173 | | It seems that the best solution to the problem would be implementing second of the above workarounds as a separate primop. Alternatively we can implement primitive bitwise `or`, `and` and `xor` that work on `Int`s instead of `Word`s and define new logical operators using bitwise operators in one of the libraries. |
| 175 | A good beginning would be to implementing second of the above workarounds as a primop. Then we need to create primops that return unboxed values instead of a thunk. The big question is should an unboxed version of Bool be introduced into the language? |
| 176 | === First approach === |
| 177 | |
| 178 | Treat `Bool` as a boxed version of primitive `Bool#`. `True` would be equivalent of `B# True#`, `False` of `B# False#`: |
| 179 | {{{ |
| 180 | data Bool = B# True# | B# False# |
| 181 | |
| 182 | -- B# :: Bool# -> Bool |
| 183 | }}} |
| 184 | |
| 185 | Not sure if this can be considered equivalent to what the Haskell Report says about Bool. We need to ensure that `Bool#` is populated only by `True#` and `False#` and that these two are translated to `1#` and `0#` in the Core. It should be **impossible** to write such a function at Haskell level: |
| 186 | |
| 187 | {{{ |
| 188 | g :: Bool -> Int -> Int |
| 189 | g (B# b) (I# i) = I# (b + i) |
| 190 | }}} |
| 191 | |
| 192 | This approach might require one additional case expression to inspect the value of `Bool` at the Core level. For example: |
| 193 | |
| 194 | {{{ |
| 195 | f :: Int -> Int -> Int |
| 196 | f x y = if x > y |
| 197 | then x |
| 198 | else y |
| 199 | }}} |
| 200 | |
| 201 | would compile to: |
| 202 | |
| 203 | {{{ |
| 204 | case x of _ { I# xP -> |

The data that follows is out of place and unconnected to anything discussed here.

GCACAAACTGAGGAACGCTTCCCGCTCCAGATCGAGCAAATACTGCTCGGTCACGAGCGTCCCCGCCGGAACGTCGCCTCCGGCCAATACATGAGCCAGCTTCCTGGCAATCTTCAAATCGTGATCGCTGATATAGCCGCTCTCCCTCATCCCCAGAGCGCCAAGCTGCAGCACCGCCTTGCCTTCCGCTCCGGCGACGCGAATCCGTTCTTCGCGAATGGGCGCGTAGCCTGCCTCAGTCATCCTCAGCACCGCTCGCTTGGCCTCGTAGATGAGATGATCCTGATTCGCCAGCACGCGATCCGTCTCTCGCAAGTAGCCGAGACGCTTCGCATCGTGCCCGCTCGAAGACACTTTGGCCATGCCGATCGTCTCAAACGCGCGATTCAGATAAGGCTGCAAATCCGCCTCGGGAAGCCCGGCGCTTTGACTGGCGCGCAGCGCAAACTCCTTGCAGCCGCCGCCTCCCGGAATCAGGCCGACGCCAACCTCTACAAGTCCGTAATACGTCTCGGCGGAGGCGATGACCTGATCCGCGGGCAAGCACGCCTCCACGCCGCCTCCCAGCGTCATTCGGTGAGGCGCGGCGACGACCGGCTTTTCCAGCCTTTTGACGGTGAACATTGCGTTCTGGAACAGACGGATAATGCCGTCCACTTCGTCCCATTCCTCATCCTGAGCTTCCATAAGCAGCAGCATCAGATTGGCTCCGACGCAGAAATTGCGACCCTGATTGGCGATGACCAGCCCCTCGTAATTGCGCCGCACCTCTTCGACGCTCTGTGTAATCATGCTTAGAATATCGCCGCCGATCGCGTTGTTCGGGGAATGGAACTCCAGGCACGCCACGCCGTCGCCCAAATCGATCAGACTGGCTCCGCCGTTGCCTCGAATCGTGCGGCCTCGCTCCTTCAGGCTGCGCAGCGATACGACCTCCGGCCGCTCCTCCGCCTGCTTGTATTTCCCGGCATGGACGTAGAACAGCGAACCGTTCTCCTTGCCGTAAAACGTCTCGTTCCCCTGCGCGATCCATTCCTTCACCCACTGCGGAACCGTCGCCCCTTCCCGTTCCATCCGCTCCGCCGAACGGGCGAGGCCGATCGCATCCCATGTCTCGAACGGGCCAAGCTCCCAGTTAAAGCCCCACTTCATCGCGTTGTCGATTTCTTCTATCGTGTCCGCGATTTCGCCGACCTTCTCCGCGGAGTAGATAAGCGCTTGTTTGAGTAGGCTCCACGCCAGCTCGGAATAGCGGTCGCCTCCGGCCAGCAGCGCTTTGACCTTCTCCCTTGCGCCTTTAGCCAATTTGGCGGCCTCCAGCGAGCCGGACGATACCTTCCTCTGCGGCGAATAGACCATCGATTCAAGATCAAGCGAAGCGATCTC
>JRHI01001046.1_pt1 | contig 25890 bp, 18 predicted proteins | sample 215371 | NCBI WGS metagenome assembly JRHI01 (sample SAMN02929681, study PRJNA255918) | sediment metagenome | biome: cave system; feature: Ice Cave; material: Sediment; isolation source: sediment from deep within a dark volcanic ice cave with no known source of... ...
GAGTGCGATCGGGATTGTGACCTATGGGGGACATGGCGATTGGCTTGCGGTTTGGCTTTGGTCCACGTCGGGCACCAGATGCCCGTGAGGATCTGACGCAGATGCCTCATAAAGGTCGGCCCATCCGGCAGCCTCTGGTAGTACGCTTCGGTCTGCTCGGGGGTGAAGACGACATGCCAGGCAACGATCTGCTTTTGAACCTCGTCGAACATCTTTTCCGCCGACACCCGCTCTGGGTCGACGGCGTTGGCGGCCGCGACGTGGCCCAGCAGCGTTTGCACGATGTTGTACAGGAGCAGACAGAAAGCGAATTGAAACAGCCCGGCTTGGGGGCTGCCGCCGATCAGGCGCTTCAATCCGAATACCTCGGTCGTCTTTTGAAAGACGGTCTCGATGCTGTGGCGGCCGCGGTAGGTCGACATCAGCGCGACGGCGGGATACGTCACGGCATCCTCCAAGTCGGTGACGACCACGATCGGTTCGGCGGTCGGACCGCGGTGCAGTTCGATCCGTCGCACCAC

| 205 | case y of _ { I# yP -> |
| 206 | case ># xP yP of _ { |
| 207 | B# bP -> case bP of _ { 1# -> e1; 0# -> e2 } |
| 208 | } |
| 209 | } |
| 210 | } |
| 211 | }}} |
| 212 | |
| 213 | This would complicate Core a bit but it should be possible to compile such Core to exactly the same result as with normal `Bool`. This code assumes that `>#` has type `Int# -> Int# -> Bool`, but to truly avoid branching in the Core we need `.># :: Int# -> Int# -> Bool#` so that we get a primitive value that doesn't need to be inspected using case expression but can be directly used by primitive logical operators. |
| 214 | |
| 215 | === Second approach === |
| 216 | |
| 217 | Second approach assumes creating type `Bool#` that is independent of type `Bool`. Boxing and unboxing would have to be done explicitly via additional functions: |
| 218 | |
| 219 | {{{ |
| 220 | data Bool = True | False -- no changes here |
| 221 | |
| 222 | bBox :: Bool# -> Bool |
| 223 | bBox 1# = True |
| 224 | bBox 0# = False |
| 225 | |
| 226 | bUnbox :: Bool -> Bool# |
| 227 | bUnbox True = 1# |
| 228 | bUnbox False = 0# |
| 229 | }}} |
| 230 | |
| 231 | `Bool#` could not be implemented as an ADT because it is unlifted and unboxed, while ADT value constructors need to be boxed and lifted (see comments in [[GhcFile(compiler/types/TyCon.lhs)]]). There would need to be some magical way of ensuring that `Bool#` is populated only by `#0` and `1#` and that these values cannot be mixed with unboxed integers. Perhaps this could be done by preventing programmer from explicitly creating values of that type (can this be done?) and allow her only to use values returned from functions. |
| 232 | |
| 233 | Another problem with this approach is that it would introduce primitive logical operations `||#` and `&&#` with type `Int# -> Int# -> Int#` - it is questionable whether anyone would want such operations available to the programmer. I think it is desirable to have primitive logical operators of type `Bool# -> Bool# -> Bool#`. |